You may see blood if your bearded dragon has recently eaten something sharp like sticks, substrate, or even a particularly solid insect leg. These foreign objects could have done some damage to their intestines and cause bleeding.
If the bleeding seems mild this is something that you should monitor for a few days to see if it goes away. If the bleeding seems particularly severe or persists longer than a few days they will need to be taken to a vet.
Generally black bearded dragon poop means that you are feeding too many insects and not enough vegetables. Black is usually a sign of severe constipation.
The best way to fix black stool is to increase the amount of vegetables and leafy greens you are feeding and reduce the number of insects.
Black watery poop is slightly different and can be a sign of parasites. In this case you will need to take them to a vet.
One thing to keep in mind is that dark poop is different from black. Healthy bearded dragon poop will harden and darken naturally, do not mistake this for a problem. If their poop is brown as soon as they excrete it, it is healthy.
Bearded dragon parasite poop can come in a number of different forms.
The most common type is runny poop (i.e. diarrhea). If your bearded dragon poop has a watery consistency it is likely caused by parasites. Sometimes it can even be black!
Sometimes parasites can have the opposite effect and actually cause constipation.
If you are not sure check for other signs of parasites like weight loss, lethargic behavior, poor appetite, vomiting and bloody poop with a very foul odor.
Frequently Asked Questions
Why Isn’t My Bearded Dragon Pooping?
If your bearded dragon has gone over a week without pooping this could be due to:
- A vegetable-heavy diet
The first thing you can do is to check their tank setup and diet. Make sure that the tank temperature, humidity and substrate are all correct.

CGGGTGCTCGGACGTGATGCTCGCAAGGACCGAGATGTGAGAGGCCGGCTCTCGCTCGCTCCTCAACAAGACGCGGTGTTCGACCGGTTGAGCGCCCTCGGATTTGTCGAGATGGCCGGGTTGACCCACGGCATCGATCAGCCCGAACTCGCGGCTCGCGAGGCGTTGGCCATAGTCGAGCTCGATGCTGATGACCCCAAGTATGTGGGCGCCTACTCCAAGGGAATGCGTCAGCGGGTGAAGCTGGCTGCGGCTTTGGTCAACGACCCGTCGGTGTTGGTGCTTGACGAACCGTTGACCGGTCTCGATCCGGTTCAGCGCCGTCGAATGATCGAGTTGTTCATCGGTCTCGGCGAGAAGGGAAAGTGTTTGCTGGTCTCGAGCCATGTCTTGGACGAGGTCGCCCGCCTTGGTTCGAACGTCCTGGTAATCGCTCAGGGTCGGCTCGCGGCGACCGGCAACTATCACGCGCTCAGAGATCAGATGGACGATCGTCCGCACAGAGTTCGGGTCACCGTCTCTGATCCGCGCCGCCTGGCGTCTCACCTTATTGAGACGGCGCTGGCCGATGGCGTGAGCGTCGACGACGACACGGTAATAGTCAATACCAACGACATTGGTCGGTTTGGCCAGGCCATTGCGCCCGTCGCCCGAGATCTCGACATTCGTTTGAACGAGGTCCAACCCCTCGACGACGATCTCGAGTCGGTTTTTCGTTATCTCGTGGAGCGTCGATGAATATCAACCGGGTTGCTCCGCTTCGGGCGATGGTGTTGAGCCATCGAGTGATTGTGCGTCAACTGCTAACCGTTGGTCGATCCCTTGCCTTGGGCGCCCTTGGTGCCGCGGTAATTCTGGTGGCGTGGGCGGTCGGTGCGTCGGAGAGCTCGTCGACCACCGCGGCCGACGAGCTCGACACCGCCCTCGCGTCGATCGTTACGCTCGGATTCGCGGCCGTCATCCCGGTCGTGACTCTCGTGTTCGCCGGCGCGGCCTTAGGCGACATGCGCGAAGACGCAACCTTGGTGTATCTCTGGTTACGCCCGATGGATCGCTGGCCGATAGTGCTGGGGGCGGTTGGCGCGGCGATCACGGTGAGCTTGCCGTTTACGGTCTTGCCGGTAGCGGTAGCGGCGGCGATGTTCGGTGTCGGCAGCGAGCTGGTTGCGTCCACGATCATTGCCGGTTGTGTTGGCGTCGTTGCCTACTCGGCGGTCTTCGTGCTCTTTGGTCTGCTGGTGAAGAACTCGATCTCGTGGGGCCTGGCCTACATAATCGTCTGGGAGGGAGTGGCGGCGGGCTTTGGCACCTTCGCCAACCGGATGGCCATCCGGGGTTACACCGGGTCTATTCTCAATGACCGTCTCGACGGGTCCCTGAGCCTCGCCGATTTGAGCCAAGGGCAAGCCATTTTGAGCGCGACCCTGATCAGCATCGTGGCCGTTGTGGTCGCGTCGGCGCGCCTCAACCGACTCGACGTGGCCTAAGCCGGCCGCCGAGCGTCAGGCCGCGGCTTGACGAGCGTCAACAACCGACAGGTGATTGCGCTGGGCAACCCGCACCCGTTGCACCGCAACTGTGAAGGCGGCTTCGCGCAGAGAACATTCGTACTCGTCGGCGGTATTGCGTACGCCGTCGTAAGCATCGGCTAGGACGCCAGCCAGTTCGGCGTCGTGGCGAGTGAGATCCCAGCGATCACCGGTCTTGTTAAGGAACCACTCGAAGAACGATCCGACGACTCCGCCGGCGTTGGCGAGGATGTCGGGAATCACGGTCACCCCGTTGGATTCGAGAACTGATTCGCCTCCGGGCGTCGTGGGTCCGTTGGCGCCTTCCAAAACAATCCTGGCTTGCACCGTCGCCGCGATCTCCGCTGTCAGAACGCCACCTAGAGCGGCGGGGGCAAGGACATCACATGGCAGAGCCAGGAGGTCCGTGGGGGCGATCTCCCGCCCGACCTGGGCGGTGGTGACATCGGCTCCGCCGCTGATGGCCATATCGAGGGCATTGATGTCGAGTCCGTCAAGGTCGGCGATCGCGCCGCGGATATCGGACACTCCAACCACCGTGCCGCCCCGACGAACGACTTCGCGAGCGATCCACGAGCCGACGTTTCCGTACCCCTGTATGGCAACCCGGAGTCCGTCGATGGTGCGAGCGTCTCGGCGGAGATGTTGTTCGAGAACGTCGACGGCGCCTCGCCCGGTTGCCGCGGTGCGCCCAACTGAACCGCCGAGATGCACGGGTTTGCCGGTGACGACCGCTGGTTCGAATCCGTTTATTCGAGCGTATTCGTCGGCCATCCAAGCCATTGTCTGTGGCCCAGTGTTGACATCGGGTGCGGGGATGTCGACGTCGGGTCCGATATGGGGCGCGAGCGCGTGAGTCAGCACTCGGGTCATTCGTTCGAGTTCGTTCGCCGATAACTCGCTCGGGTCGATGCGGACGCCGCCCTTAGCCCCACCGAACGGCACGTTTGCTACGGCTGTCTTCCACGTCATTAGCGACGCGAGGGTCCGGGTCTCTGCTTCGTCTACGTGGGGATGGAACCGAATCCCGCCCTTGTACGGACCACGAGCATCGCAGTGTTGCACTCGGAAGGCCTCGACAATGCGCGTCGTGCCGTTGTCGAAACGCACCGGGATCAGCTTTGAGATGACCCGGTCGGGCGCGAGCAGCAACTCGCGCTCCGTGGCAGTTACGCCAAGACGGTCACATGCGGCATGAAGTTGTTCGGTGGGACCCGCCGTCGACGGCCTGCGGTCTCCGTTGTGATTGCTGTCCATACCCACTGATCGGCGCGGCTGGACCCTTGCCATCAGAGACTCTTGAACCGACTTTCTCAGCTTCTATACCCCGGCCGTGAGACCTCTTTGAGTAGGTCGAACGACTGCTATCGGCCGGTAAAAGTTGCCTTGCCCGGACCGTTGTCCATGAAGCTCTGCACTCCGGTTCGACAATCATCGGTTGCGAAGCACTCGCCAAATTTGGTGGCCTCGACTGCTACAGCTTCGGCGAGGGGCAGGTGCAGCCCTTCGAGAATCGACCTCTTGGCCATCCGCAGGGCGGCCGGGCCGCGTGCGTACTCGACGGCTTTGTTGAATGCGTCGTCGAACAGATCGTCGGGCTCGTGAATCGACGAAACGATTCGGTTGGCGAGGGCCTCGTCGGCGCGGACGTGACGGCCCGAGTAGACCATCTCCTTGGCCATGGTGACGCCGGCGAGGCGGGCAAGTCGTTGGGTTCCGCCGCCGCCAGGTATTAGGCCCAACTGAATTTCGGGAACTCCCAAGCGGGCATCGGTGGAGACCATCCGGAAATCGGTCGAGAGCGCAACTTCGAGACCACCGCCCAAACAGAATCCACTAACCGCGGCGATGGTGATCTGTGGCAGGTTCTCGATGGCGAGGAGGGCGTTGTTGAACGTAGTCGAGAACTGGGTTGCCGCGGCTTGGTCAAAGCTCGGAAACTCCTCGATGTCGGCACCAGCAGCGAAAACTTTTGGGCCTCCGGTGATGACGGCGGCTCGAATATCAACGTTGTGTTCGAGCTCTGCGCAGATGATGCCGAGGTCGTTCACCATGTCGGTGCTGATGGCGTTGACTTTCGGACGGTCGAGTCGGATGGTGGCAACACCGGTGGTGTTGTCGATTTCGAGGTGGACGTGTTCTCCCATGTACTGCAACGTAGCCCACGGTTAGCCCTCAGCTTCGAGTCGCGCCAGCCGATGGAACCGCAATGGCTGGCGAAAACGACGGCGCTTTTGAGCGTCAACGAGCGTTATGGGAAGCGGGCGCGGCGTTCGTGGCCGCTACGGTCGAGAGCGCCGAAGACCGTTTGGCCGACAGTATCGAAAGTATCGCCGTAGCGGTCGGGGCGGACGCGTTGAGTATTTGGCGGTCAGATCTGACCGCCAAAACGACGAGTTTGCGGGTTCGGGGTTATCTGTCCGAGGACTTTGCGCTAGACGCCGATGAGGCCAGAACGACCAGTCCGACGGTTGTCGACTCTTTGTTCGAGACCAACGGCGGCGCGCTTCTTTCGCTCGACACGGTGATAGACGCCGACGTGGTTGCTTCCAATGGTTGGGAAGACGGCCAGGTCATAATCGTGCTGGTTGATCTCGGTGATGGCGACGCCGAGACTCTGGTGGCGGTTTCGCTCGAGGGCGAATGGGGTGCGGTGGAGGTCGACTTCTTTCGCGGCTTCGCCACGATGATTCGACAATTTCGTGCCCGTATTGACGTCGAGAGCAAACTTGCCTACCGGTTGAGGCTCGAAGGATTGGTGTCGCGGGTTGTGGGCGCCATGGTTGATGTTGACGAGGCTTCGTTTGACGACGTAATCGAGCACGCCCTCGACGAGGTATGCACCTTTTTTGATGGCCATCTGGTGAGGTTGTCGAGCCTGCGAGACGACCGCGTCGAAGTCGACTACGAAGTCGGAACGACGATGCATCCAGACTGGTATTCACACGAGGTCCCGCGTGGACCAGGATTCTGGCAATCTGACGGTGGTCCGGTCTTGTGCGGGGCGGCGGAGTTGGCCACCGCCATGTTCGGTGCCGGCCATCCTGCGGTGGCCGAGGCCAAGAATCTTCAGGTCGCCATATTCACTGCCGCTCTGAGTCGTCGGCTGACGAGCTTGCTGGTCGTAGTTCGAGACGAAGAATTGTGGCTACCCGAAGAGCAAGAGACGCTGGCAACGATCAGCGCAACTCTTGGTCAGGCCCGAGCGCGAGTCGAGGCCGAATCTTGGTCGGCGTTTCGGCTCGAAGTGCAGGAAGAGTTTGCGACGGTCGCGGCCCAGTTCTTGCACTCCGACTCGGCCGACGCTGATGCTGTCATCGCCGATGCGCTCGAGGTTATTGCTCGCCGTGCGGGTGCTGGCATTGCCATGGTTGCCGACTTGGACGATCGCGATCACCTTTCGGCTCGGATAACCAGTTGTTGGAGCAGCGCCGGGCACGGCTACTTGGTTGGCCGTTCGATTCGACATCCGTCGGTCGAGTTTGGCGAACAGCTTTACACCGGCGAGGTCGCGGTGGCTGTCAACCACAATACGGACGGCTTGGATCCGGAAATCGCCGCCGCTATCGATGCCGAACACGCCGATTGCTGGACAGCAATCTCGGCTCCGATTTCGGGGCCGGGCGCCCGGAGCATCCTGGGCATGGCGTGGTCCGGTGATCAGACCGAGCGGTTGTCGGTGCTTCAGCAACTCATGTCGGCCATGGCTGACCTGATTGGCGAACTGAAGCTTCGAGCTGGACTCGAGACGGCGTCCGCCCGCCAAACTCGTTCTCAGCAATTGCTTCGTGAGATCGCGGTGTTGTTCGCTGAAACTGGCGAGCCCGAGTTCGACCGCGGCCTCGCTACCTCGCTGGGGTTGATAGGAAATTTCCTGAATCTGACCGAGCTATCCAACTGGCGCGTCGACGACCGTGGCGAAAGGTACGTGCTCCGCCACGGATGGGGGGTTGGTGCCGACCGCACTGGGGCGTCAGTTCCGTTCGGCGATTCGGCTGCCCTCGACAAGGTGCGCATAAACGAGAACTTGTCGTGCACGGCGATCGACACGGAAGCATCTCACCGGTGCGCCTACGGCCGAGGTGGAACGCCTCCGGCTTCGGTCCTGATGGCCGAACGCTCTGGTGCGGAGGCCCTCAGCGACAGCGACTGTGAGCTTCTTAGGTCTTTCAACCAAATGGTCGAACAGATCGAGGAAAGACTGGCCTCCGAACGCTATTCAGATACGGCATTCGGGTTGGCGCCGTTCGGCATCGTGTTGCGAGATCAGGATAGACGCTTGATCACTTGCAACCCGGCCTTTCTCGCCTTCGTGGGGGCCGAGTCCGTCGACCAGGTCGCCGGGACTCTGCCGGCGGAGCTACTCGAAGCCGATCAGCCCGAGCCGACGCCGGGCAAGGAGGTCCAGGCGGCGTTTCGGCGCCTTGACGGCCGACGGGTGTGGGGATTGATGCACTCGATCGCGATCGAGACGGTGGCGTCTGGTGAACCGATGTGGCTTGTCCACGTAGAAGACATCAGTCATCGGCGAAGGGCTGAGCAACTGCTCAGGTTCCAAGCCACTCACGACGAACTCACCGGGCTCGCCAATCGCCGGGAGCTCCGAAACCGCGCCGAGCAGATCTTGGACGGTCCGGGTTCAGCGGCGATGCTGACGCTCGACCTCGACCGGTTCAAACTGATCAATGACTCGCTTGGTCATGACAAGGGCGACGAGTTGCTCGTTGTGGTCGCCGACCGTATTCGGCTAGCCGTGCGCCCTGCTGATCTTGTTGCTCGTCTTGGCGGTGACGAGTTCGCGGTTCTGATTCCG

Related: Bearded Dragon Care, Tank Setup, Food, Lifespan & More
After checking their setup if you cannot find an obvious reason for why they are not pooping, you can bathe them in lukewarm water three times a day or add pumpkin purée to their diet until they start pooping again.
How Do I Help My Bearded Dragon Poop?
Bathing, pumpkin purée and olive oil are all good ways to help your bearded dragon poop again.
Putting your bearded dragon in a lukewarm water bath for 15 minutes can often stimulate a bowel movement. After the bath gently message their stomach to help move things along.
Another option is adding some watered down pumpkin purée to their food. Pumpkin is known to aid in digestion.
Olive oil can also help constipation as it is a known laxative. Dropping a small amount of olive oil on their nose and having them lick it can help constipation.
Do Bearded Dragon’s Poop During Brumation?
During brumation a bearded dragon is very inactive and will not eat much, because of this they will not poop much. It is normal for a bearded dragon to not poop very much, if at all during brumation.
Looking at bearded dragon poop might not be your definition of fun, but it is important to do.
Understanding their bowel movements is important to maintaining their health. There is a wide variety of things that poop can tell you. Black means too many insects in their diet, yellow can indicate too much calcium and runny stool can be a sign of parasites.
Healthy poop should look like a firm brown log with a white or light-yellow, pasty urate.
Unhealthy stool can be runny, all white, yellow, red or even black.
It may not be the best aspect of keeping a bearded dragon, but the truth is you can learn a lot from their poop.
RELATED: How Much Is A Bearded Dragon? Price List & Ownership Cost